Article

Vera Leuschner

(b Greifswald, Aug 27, 1776; d Berlin, April 26, 1842).

German publisher and collector. He started as an apprentice in the bookshop of Gottlieb August Lange (d 1796) in Greifswald in 1790 and moved to the branch in Berlin in 1795. In 1801 he took over the bookshop of the Realschule there. The ‘publisher of the Romantics’ (including among others the Grimm brothers, E. T. A. Hoffmann, Novalis and Heinrich von Kleist), Reimer prospered and in 1822 purchased Weidmann’s bookshop in Leipzig. His friends included the writer and philosopher Friedrich Schleiermacher (1768–1834) and the writer Ernst Moritz Arndt (1769–1860). He started building up his collection in 1814. He possessed 31 paintings by his compatriot and childhood friend Caspar David Friedrich, including Ruined Monastery of Eldena (c. 1825) and Oak Tree in the Snow (c. 1829; both Berlin, Tiergarten, N. G.). Among the drawings in Reimer’s collection were designs (Frankfurt am Main, Städel Kstinst.) for a ...

Article

David Alexander

English family of engravers, illustrators and publishers. Isaac Taylor (i) (b Worcester, 13 Dec 1730; d Edmonton, 17 Oct 1807) worked initially for the London map publisher Thomas Jeffreys (fl 1732; d 1771). He engraved some plates of Old Master pictures for John Boydell and exhibited at the Society of Artists in 1765–80. He was a capable artist, much in demand for book illustrations, which he both designed and engraved, for example a vignette (1765) retained for many editions of Oliver Goldsmith’s Deserted Village and frontispieces (1780) for each of the seven volumes of Samuel Richardson’s Sir Charles Grandison. He also engraved architectural plates and in the 1770s he took over the business of Henry Webley of Holborn, the leading publisher of architectural books. From about 1775 he traded as I. & J. Taylor, at first with his brother James Taylor (...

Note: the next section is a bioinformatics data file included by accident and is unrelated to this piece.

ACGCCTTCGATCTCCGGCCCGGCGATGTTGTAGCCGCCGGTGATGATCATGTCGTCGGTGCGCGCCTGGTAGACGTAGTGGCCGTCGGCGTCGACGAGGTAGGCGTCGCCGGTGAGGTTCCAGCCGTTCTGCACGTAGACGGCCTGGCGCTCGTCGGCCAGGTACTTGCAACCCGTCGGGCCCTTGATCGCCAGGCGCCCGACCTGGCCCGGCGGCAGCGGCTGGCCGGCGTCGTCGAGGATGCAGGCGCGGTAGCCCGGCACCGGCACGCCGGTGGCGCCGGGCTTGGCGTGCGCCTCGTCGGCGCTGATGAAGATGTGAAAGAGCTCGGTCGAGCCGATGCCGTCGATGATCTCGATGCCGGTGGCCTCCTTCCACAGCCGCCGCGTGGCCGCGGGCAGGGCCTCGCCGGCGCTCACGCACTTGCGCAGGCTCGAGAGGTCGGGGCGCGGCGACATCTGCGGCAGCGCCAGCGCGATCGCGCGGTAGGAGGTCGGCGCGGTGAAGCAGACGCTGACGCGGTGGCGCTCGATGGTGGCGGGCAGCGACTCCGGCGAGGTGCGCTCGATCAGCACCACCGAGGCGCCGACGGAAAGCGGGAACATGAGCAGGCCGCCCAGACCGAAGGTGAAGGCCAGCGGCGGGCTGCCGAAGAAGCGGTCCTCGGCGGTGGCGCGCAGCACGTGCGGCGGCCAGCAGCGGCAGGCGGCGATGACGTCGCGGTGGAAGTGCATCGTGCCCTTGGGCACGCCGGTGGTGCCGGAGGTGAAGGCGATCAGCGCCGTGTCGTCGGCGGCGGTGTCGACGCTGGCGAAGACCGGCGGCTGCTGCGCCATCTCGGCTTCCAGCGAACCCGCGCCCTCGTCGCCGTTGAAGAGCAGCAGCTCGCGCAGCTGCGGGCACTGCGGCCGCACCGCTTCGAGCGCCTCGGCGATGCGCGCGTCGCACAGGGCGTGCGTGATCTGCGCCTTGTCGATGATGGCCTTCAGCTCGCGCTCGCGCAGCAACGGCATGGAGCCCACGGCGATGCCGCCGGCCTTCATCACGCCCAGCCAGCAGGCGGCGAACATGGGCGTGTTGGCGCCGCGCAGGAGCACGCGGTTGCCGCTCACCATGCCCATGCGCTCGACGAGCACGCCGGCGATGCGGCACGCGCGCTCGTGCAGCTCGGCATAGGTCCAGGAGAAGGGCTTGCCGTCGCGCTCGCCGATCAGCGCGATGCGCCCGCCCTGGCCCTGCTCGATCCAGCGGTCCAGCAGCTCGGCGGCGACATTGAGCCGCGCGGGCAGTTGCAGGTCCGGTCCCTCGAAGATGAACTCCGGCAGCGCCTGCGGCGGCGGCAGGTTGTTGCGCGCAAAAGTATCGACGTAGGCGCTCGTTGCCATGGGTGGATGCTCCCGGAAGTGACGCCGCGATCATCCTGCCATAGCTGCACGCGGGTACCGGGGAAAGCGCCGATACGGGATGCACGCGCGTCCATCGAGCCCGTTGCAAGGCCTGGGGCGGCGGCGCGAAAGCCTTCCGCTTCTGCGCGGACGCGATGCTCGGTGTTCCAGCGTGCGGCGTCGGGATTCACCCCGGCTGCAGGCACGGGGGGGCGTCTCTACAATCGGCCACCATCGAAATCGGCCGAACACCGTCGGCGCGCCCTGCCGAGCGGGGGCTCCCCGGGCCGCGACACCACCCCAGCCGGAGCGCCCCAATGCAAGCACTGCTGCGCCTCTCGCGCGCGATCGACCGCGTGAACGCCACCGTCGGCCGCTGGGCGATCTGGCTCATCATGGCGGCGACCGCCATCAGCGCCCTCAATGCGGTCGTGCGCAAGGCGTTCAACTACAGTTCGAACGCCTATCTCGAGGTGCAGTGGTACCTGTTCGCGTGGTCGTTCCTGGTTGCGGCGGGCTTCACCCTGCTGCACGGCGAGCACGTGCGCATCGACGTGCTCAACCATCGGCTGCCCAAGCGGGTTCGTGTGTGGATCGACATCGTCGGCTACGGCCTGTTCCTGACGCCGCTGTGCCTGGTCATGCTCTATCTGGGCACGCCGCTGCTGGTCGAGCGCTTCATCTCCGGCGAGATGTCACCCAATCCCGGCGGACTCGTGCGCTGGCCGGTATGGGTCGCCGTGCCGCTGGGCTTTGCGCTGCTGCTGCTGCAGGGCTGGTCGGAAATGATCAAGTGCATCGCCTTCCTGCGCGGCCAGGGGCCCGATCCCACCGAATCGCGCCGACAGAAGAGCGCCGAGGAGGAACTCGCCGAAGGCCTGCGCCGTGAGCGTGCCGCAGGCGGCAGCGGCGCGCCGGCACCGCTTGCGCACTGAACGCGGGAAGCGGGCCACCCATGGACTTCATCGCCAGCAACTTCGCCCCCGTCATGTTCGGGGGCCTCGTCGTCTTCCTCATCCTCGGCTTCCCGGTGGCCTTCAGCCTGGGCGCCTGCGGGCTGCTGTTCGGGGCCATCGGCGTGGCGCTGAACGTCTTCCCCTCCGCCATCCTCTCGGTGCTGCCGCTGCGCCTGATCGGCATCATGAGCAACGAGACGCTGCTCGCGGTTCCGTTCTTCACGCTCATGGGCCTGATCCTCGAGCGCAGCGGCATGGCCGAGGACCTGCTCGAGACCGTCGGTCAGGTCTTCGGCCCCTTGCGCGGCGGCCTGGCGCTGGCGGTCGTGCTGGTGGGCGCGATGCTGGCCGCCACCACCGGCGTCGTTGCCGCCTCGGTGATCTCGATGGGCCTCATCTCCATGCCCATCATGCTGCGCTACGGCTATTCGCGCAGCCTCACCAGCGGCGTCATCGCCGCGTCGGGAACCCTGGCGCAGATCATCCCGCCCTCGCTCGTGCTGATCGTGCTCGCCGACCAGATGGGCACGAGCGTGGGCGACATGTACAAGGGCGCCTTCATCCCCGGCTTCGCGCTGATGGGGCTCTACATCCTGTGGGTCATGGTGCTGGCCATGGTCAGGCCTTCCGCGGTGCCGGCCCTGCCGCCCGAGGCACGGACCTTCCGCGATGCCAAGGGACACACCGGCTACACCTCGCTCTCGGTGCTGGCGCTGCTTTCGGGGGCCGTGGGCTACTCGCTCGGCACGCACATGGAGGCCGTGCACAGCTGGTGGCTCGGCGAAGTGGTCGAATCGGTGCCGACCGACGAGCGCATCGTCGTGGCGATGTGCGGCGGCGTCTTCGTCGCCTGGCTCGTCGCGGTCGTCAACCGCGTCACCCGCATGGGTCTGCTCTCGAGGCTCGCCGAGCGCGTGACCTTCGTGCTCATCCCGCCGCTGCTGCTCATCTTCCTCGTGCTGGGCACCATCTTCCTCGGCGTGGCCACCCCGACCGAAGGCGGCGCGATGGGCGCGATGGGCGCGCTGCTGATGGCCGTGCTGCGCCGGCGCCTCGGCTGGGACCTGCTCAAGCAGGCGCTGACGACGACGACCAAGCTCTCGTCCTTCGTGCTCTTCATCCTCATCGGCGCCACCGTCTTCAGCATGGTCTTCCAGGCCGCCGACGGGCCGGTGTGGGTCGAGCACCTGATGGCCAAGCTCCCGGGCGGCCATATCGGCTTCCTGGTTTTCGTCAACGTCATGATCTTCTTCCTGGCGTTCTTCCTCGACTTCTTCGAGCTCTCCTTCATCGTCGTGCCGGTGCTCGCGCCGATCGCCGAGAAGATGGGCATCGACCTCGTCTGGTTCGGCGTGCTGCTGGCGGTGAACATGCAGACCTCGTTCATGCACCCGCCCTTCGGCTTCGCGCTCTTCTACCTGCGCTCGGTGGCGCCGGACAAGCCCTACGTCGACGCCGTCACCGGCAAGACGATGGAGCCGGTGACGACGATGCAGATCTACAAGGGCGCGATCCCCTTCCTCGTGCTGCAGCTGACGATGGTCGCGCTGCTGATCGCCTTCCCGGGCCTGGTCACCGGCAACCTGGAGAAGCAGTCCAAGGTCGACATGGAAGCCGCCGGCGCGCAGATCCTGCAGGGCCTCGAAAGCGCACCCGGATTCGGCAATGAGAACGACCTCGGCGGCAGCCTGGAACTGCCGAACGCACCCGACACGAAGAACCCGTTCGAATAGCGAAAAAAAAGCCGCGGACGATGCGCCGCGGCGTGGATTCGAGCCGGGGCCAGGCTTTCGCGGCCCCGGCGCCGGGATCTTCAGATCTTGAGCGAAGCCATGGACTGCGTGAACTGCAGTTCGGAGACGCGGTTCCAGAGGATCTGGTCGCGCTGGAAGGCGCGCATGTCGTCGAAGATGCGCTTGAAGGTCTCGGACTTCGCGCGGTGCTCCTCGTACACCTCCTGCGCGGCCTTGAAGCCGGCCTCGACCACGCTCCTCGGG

Article

Russian, 19th century, male.

Active in France from 1844 to 1849, and in Germany from 1867 to 1895.

Born 9 June 1820, in Sorgenfrei (near Riga); died 7 April 1895, in Berlin.

Painter, illustrator, lithographer, publisher. Battle scenes, genre scenes.

Son of a burgomaster of Riga, Vasilii Timm was interested in drawing from an early age, and in ...

Article

Aída Sierra Torres

(b Veracruz, 1848; d Tacubaya, Mexico City, Feb 14, 1904).